Climatic Warming and the Decline of Zooplankton in the California Current

  title={Climatic Warming and the Decline of Zooplankton in the California Current},
  author={D. Roemmich and John F. McGowan},
  pages={1324 - 1326}
Since 1951, the biomass of macrozooplankton in waters off southern California has decreased by 80 percent. During the same period, the surface layer warmed—by more than 1.5�C in some places—and the temperature difference across the thermocline increased. Increased stratification resulted in less lifting of the thermocline by wind-driven upwelling. A shallower source of upwelled waters provided less inorganic nutrient for new biological production and hence supported a smaller zooplankton… Expand
Planktonic Foraminifera of the California Current Reflect 20th-Century Warming
Variations in planktonic foraminifera from varved sediments off southern California spanning the past 1400 years imply that 20th-century warming, apparently anthropogenic, has already affected lower trophic levels of the California Current. Expand
The biological response to the 1977 regime shift in the California Current
It is shown that a deepening of the thermocline accompanied the warming and increased the stratification of the water column, leading to a decrease in the supply of plant nutrients to the upper layers, which is the most likely mechanism for the observed plankton decline, and subsequent ecosystem changes. Expand
Reorganization of North Atlantic Marine Copepod Biodiversity and Climate
Evidence is provided of large-scale changes in the biogeography of calanoid copepod crustaceans in the eastern North Atlantic Ocean and European shelf seas related to both the increasing trend in Northern Hemisphere temperature and the North Atlantic Oscillation. Expand
recorded in marine sediments Recent increase in surface-water stability during warming off California as
Warming of surface waters in the California Current since the 1950s has coincided with a significant decline in zooplankton volume. This has been attributed to reduced upwelling of nutrient-richExpand
Did the Thermocline Deepen in the California Current after the 1976/77 Climate Regime Shift?
Abstract The 55-yr California Cooperative Oceanic Fisheries Investigations (CalCOFI) dataset in the southern California Current reveals a significant surface-intensified warming and stratificationExpand
Climate Impact on Plankton Ecosystems in the Northeast Atlantic
Future warming is likely to alter the spatial distribution of primary and secondary pelagic production, affecting ecosystem services and placing additional stress on already-depleted fish and mammal populations. Expand
Climate-Ocean Variability and Ecosystem Response in the Northeast Pacific
It is shown that there have been large interannual and interdecadal sea-surface temperature changes off the West Coast of North America during the past 80 years. Expand
Increased Stratification and Decreased Lower Trophic Level Productivity in the Oyashio Region of the North Pacific: A 30-Year Retrospective Study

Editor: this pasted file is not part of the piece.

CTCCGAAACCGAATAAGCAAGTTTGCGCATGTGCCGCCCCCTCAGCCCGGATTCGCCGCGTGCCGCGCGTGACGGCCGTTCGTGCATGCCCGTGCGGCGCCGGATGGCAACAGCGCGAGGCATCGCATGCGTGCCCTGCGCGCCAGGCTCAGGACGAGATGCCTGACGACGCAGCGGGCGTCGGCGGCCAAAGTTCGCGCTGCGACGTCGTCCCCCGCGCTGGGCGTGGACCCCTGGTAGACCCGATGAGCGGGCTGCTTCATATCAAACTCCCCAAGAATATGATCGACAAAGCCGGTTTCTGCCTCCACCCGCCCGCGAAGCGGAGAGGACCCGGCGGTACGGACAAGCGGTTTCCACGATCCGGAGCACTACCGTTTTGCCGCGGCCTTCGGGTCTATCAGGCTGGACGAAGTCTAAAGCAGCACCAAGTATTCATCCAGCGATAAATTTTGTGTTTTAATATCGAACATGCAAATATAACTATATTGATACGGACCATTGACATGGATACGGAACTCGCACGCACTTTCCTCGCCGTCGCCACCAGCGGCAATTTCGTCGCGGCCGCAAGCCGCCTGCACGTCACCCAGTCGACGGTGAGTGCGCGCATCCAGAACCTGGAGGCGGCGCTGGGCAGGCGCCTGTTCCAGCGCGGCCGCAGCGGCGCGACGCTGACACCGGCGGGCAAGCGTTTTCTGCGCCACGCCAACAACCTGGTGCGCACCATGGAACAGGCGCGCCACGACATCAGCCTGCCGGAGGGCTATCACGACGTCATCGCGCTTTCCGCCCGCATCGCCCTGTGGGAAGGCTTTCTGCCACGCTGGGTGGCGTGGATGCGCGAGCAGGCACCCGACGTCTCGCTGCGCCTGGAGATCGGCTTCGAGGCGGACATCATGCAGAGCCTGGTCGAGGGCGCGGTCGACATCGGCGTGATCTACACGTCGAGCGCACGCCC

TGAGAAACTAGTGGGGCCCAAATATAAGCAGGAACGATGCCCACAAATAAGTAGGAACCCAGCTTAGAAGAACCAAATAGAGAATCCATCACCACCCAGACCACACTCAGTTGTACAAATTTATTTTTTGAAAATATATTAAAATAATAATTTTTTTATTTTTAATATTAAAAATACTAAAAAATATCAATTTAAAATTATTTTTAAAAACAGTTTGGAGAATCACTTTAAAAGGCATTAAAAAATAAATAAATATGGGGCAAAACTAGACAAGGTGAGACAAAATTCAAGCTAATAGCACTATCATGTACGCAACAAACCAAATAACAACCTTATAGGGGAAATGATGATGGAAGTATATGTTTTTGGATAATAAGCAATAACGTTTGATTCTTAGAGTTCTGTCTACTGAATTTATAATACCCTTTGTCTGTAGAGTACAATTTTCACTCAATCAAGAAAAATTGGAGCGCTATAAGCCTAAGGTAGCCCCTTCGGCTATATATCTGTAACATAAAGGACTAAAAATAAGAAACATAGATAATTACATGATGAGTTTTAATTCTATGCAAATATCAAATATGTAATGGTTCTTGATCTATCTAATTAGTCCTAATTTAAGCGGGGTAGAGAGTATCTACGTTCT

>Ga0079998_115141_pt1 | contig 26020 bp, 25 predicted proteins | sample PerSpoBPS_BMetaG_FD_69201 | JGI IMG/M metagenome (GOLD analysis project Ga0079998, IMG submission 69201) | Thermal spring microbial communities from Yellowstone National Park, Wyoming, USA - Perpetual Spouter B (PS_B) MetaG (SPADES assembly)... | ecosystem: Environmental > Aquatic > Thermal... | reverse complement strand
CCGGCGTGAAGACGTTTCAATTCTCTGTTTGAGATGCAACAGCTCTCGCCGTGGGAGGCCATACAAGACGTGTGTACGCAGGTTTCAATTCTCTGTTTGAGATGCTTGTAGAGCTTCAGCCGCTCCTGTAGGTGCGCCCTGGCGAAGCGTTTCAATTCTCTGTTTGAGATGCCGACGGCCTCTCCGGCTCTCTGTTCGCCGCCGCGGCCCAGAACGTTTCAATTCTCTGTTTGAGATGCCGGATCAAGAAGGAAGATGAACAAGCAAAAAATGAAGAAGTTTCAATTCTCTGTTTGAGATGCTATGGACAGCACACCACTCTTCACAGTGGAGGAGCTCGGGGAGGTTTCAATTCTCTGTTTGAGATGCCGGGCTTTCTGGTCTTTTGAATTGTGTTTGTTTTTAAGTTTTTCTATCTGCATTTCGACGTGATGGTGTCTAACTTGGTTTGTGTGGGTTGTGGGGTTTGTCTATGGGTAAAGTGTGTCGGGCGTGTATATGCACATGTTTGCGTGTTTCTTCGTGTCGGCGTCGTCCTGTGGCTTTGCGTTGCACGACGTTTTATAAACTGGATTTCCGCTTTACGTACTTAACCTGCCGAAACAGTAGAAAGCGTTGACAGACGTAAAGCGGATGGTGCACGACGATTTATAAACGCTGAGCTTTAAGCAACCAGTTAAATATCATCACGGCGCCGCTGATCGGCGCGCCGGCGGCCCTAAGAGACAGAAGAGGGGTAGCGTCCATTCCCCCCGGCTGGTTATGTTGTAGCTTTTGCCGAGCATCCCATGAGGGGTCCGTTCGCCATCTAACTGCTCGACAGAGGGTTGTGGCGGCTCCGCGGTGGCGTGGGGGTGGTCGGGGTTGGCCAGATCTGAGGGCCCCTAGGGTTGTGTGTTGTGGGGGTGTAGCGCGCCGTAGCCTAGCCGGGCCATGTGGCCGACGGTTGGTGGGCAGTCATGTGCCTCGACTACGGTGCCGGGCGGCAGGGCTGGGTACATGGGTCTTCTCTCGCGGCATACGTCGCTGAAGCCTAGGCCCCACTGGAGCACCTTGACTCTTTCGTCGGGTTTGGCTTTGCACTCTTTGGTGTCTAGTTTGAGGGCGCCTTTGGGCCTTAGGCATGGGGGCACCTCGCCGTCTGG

An analysis of the time series data sets collected from the 1960s to 1990s in the Oyashio Water revealed signs of alteration in the physical, chemical and biological properties of the water column inExpand
Human activities, climate changes affect marine populations
Upwelling of nutrient-rich waters makes California's coastal ocean one of the most productive in the world and weekly changes in upwelling winds cause coastal currents to deliver planktonic larvae to the coast in spatial patterns. Expand
Last Century Patterns of Sea Surface Temperature and Diatom Variability in the Southern California Current
Abstract A time series reconstruction for the last 100 years of the variability of diatoms (> 38 μm) from laminated sediments off the southern Baja California margin shows the susceptibility of thisExpand


Global Climate Change and Intensification of Coastal Ocean Upwelling
  • A. Bakun
  • Environmental Science, Medicine
  • Science
  • 1990
Evidence from several different regions suggests that the major coastal up welling systems of the world have been growing in upwelling intensity as greenhouse gases have accumulated in the earth's atmosphere, and the cool foggy summer conditions that typify the coastlands of northern California and other similar upwelled regions might become even more pronounced. Expand
Climate and Chlorophyll a: Long-Term Trends in the Central North Pacific Ocean
Since 1968 a significant increase in total chlorophyll a in the water column during the summer in the central North Pacific Ocean has been observed. A concomitant increase in winter winds and aExpand
Ocean Warming and Sea Level Rise Along the Southwest U.S. Coast
Hydrographic time-series data recorded during the past 42 years in the upper 500 meters off the coast of southern California indicate that temperatures have increased by 0.8�C uniformly in the upperExpand
Decadal-scale climate variability in the tropical and North Pacific during the 1970s and 1980s: observations and model results
An abrupt change in the large-scale boreal winter circulation pattern over the North Pacific was observed during the mid-1970s. Most notably, this change was marked by a southward shift andExpand
Monthly Mean Sea-Level Variability Along the West Coast of North America
Abstract Linear statistical estimators are used to examine 29 years of nonseasonal, monthly-mean, tide-gauge sea-level data along the west coast of North America. The objective is exploration of theExpand
Atmosphere-Ocean Dynamics
How the Ocean--Atmosphere System Is Driven. Transfer of Properties between Atmosphere and Ocean. Properties of a Fluid at Rest. Equations Satisfied by a Moving Fluid. Adjustment under Gravity in aExpand
We are grateful to the scientists and technicians responsible for the existence and high quality of the CalCOFI data